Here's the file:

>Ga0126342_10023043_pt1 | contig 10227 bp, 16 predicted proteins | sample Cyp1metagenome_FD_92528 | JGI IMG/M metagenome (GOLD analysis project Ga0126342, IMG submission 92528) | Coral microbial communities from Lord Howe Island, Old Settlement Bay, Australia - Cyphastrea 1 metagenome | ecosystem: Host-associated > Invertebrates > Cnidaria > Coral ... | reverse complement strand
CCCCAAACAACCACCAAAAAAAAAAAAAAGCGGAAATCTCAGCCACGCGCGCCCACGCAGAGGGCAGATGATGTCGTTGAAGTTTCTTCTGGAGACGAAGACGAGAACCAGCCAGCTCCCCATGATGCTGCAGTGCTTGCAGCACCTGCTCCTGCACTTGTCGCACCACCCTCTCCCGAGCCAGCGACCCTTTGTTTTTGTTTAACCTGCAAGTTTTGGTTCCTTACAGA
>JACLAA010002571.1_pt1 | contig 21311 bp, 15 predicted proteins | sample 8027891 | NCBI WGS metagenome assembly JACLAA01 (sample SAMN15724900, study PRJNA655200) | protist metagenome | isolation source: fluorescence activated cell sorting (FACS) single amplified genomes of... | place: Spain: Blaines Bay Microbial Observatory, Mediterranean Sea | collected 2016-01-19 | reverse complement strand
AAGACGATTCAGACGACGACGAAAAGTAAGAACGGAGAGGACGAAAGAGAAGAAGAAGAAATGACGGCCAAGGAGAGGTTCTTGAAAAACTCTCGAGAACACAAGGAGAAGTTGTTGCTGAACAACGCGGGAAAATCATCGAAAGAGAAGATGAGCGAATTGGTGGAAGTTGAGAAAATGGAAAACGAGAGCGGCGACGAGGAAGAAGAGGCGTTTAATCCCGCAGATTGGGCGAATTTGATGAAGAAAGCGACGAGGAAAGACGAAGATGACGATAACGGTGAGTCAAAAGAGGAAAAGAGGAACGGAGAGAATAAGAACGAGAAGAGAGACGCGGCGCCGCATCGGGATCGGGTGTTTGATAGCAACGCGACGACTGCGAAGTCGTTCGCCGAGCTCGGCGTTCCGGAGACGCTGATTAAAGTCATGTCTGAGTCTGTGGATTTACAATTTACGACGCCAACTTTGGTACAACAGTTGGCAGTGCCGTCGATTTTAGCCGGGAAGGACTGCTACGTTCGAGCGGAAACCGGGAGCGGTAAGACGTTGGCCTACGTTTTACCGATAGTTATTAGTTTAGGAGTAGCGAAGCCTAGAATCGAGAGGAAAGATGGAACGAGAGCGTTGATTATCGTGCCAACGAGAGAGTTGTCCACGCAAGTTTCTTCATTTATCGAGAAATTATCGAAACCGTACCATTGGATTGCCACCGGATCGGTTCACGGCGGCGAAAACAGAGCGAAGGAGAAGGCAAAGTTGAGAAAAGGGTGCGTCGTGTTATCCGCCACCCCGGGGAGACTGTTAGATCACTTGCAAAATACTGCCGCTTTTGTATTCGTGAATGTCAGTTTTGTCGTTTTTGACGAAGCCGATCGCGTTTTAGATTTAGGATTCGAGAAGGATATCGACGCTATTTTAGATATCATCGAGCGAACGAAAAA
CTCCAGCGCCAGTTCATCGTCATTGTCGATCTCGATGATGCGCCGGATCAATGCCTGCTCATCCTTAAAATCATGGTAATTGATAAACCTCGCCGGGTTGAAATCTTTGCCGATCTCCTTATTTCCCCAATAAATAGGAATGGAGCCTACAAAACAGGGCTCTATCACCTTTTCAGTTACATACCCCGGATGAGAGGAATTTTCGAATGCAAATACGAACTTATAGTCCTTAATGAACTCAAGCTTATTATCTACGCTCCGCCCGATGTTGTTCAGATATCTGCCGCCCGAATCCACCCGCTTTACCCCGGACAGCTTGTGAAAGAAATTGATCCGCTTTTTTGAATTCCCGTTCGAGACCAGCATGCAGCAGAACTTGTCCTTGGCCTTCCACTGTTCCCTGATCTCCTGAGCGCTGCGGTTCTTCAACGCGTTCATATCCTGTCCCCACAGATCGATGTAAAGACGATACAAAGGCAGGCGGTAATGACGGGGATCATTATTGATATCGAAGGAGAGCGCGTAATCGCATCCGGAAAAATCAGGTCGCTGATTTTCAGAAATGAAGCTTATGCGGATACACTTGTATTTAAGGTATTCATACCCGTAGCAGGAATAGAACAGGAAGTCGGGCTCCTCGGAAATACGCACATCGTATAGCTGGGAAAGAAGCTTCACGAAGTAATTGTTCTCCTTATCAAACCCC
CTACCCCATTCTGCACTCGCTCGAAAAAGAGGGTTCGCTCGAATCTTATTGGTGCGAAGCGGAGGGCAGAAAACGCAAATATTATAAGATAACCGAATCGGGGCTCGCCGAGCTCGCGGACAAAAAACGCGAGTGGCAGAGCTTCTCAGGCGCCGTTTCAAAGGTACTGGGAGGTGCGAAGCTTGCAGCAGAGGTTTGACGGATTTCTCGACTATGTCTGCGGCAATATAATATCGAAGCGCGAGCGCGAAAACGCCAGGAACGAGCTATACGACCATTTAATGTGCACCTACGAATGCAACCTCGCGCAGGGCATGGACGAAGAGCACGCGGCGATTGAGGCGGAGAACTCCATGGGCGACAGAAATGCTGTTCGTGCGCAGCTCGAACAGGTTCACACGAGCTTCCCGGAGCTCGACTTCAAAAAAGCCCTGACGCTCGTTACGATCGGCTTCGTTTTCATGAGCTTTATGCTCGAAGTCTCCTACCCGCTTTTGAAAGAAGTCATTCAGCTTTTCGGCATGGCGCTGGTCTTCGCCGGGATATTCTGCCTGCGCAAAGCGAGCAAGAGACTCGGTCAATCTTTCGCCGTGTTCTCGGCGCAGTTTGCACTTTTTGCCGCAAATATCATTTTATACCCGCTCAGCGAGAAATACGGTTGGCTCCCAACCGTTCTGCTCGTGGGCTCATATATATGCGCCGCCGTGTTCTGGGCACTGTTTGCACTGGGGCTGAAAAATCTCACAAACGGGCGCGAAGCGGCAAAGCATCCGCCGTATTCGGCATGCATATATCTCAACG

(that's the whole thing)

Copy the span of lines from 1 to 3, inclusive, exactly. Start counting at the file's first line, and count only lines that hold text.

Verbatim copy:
>Ga0126342_10023043_pt1 | contig 10227 bp, 16 predicted proteins | sample Cyp1metagenome_FD_92528 | JGI IMG/M metagenome (GOLD analysis project Ga0126342, IMG submission 92528) | Coral microbial communities from Lord Howe Island, Old Settlement Bay, Australia - Cyphastrea 1 metagenome | ecosystem: Host-associated > Invertebrates > Cnidaria > Coral ... | reverse complement strand
CCCCAAACAACCACCAAAAAAAAAAAAAAGCGGAAATCTCAGCCACGCGCGCCCACGCAGAGGGCAGATGATGTCGTTGAAGTTTCTTCTGGAGACGAAGACGAGAACCAGCCAGCTCCCCATGATGCTGCAGTGCTTGCAGCACCTGCTCCTGCACTTGTCGCACCACCCTCTCCCGAGCCAGCGACCCTTTGTTTTTGTTTAACCTGCAAGTTTTGGTTCCTTACAGA
>JACLAA010002571.1_pt1 | contig 21311 bp, 15 predicted proteins | sample 8027891 | NCBI WGS metagenome assembly JACLAA01 (sample SAMN15724900, study PRJNA655200) | protist metagenome | isolation source: fluorescence activated cell sorting (FACS) single amplified genomes of... | place: Spain: Blaines Bay Microbial Observatory, Mediterranean Sea | collected 2016-01-19 | reverse complement strand